1. Bounce on the Lecco Trampolines!

Sure, you can take a nice jog lakeside, but how often can you find a trampoline with such a spectacular backdrop? We happened upon a small outdoor trampoline park, about a 5-minute walk north of the Lecco ferry terminal, and enjoyed 10 minutes of jump time for just €2 per person. It was a great adrenaline boost before our busy day on the lake.

  1. Skip the Car and Get Around Via Ferries and Trains

Forget the stress of navigating narrow, curvy roads (and fast Italian drivers!), and sit back and relax on a ferry or train. Lake Como is filled with cute towns to discover, many easily accessible without a car. Tip #5 below is our recommended day trip for hopping between two of the lake’s most popular villages.

  1. Take a Day Trip to Bellagio and Varenna

From Lecco, take a 90-minute ferry to Bellagio (€8,30). This posh town boasts world-class hotels and restaurants among its hidden alleys, cobbled stairways, and panoramic lake views. Schedule in a few hours to walk around the historical center and grab a panino or gelato. Here, you’ll find a few recommended walking tours through nearby mini-villages as well. From Bellagio, take a quick 15-minute ferry across the lake to Varenna (€4,60). Upon arrival, take a stroll along the shore-hugging path, part of the 6-km Greenway dei Patriarchi. When you’re ready to head back, make your way to the Varenna train station for a 25-minute train back to Lecco (€2,90). Transportation for the day totaled to just €15,80 per person (these prices are from September 2017).

7 Fun Facts About the Leaning Tower of Pisa

Europe, Italy, Travel

PRESS PLAY ABOVE TO FIND OUT 7 FUN FACTS ABOUT THE LEANING TOWER OF PISA!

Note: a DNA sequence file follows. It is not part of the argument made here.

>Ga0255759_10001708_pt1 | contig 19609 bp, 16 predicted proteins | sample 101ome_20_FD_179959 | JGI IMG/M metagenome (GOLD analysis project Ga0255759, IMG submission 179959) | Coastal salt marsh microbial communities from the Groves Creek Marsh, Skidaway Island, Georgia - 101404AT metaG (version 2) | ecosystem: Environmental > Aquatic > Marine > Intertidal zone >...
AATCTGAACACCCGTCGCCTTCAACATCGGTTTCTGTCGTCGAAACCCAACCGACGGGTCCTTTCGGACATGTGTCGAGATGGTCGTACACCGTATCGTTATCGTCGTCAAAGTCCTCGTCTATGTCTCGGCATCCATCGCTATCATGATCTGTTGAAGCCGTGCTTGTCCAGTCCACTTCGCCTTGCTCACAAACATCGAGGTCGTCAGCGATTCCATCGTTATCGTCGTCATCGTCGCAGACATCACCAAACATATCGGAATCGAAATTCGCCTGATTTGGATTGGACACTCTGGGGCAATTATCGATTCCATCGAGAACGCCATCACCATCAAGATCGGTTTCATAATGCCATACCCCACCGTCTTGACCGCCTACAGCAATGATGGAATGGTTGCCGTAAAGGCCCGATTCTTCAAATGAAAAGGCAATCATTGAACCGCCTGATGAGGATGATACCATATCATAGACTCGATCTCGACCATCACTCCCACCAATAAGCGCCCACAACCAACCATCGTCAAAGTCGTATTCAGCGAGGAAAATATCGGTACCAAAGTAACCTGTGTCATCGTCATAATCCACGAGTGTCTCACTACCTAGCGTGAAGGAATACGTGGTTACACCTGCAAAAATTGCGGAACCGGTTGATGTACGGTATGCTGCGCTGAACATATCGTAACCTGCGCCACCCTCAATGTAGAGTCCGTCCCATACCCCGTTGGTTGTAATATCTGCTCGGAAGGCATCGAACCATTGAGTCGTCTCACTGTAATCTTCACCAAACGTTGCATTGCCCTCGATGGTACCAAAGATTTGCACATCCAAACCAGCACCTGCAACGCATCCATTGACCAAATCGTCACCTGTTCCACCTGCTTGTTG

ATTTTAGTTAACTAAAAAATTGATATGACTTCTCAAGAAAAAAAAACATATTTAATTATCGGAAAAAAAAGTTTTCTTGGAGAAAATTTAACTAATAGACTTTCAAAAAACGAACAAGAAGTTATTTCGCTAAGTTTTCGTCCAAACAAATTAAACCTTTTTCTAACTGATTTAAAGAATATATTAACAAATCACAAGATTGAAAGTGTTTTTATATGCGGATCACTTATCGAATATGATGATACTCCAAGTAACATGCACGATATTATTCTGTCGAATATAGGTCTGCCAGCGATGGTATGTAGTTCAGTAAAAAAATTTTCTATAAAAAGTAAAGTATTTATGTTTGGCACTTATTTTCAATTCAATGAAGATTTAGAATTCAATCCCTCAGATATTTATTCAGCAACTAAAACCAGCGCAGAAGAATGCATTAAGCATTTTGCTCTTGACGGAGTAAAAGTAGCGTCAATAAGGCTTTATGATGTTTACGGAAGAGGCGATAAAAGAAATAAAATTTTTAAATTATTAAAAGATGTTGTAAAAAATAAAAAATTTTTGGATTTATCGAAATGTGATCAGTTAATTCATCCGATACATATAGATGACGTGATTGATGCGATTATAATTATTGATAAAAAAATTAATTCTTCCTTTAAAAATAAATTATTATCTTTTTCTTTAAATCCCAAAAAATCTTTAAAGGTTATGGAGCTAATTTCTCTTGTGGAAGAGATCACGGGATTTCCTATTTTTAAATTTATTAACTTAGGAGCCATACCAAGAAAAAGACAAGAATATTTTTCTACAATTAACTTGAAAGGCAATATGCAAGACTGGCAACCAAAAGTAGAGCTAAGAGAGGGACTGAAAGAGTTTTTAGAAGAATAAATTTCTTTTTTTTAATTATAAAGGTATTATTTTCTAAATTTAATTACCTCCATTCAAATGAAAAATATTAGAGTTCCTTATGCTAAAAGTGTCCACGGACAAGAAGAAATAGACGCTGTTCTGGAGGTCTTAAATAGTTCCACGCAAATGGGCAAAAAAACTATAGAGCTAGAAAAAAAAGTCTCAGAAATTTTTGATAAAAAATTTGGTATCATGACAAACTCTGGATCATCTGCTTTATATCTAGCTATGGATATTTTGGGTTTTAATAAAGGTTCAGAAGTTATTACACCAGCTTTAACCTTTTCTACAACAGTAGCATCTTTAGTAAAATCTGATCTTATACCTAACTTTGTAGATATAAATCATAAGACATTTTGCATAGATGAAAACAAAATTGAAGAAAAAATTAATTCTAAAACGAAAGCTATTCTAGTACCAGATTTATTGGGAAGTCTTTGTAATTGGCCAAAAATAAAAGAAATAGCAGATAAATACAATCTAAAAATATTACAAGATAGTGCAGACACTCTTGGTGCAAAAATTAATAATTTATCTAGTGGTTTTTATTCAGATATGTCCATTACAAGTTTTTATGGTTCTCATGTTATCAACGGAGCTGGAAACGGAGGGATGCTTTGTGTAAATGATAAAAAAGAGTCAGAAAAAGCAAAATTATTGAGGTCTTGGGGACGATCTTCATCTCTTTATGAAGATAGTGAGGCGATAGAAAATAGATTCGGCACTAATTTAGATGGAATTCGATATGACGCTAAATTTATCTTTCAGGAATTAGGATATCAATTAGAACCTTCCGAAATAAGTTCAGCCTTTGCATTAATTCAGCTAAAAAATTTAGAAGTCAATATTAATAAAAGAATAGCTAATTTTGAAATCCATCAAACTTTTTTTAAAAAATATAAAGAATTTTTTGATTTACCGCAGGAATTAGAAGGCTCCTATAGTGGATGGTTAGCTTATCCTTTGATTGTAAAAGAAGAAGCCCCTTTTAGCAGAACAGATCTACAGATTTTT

We hate to ruin our undoubtedly cool image (!), but Big & Small are, well, history geeks. So, when we were deciding on a place to settle down for a few weeks in Italy, we chose the cozy, historical town of Pisa. Of course, staying in Pisa for more than 24 hours isn’t your typical itinerary. There’s usually only one bullet point on most tourists’ checklist: a peek at the world’s most famous architectural screwup, the Leaning Tower. Admittedly, this is what Big & Small did on our first trip to the town in 2015. But upon our return, we found there was much more to love about Pisa and much more to learn about its most popular attraction.

Piazza dei Miracoli, Pisa, Italy

The Leaning Tower, and the Piazza dei Miracoli (Square of Miracles) in which it precariously stands, is far from a tourist trap; it’s a fascinating window into the rich history and stunning architecture of this beautiful corner of Tuscany. Finding ourselves drawn to the tower far more than we had ever imagined—tourist hordes be damned—we were inspired to learn more about its origins and its ability to stay standing for so many centuries. In this video, Big & Small share 7 fun facts that we discovered about the Leaning Tower, including how far it actually leans and how in the world it hasn’t yet fallen. And did you know it’s not the only thing in Pisa that stands at a tilt?